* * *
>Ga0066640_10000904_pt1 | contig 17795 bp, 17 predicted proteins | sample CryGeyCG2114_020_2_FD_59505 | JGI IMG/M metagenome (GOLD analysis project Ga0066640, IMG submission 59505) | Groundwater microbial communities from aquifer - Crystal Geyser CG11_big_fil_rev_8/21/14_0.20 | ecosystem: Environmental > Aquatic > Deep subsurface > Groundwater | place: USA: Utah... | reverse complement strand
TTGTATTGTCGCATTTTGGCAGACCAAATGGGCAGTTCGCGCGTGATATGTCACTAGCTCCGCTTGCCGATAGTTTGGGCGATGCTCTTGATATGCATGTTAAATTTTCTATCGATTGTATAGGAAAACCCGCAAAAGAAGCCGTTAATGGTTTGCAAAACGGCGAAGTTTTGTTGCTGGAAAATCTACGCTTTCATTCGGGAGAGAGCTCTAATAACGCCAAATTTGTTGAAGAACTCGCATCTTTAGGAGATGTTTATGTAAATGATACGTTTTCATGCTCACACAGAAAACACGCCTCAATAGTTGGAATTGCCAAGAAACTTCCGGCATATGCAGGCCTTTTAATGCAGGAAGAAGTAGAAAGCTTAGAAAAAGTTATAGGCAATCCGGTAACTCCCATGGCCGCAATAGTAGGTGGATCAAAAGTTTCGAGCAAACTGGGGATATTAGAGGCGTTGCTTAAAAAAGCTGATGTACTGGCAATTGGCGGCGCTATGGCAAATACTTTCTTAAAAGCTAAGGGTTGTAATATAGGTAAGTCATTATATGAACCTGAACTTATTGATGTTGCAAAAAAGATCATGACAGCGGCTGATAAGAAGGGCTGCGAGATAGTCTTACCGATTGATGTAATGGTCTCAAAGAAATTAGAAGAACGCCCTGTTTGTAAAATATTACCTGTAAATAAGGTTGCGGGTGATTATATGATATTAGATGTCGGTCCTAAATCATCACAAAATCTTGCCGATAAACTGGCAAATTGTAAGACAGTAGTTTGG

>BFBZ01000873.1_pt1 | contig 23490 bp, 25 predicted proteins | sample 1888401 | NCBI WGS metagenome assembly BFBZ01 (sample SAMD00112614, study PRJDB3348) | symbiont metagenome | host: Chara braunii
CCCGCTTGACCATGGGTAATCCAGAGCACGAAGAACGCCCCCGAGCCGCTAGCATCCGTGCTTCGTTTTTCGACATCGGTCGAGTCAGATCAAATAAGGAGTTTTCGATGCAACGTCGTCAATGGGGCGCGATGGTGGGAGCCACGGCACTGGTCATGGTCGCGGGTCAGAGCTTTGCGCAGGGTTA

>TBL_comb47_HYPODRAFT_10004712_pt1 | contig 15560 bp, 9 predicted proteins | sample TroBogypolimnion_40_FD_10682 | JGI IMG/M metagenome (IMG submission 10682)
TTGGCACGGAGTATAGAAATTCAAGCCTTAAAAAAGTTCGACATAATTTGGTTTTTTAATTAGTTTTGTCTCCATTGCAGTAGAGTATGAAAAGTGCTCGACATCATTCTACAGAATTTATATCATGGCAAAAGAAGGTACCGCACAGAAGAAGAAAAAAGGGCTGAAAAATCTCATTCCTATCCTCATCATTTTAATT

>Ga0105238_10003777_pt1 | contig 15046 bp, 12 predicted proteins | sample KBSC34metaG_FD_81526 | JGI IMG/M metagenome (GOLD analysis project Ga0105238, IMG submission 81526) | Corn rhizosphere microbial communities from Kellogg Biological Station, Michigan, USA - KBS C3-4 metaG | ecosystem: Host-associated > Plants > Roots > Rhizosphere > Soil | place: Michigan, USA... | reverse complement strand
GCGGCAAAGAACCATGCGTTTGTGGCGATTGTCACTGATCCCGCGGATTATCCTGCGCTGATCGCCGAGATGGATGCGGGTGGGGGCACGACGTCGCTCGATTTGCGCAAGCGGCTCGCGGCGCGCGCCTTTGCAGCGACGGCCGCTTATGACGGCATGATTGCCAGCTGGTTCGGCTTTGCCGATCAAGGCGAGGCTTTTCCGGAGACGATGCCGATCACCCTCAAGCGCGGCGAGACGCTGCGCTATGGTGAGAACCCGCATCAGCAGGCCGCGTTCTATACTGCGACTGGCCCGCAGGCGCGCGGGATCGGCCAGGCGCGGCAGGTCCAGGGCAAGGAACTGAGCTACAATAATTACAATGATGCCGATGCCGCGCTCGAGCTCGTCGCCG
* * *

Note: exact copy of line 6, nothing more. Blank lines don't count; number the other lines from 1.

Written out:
TTGGCACGGAGTATAGAAATTCAAGCCTTAAAAAAGTTCGACATAATTTGGTTTTTTAATTAGTTTTGTCTCCATTGCAGTAGAGTATGAAAAGTGCTCGACATCATTCTACAGAATTTATATCATGGCAAAAGAAGGTACCGCACAGAAGAAGAAAAAAGGGCTGAAAAATCTCATTCCTATCCTCATCATTTTAATT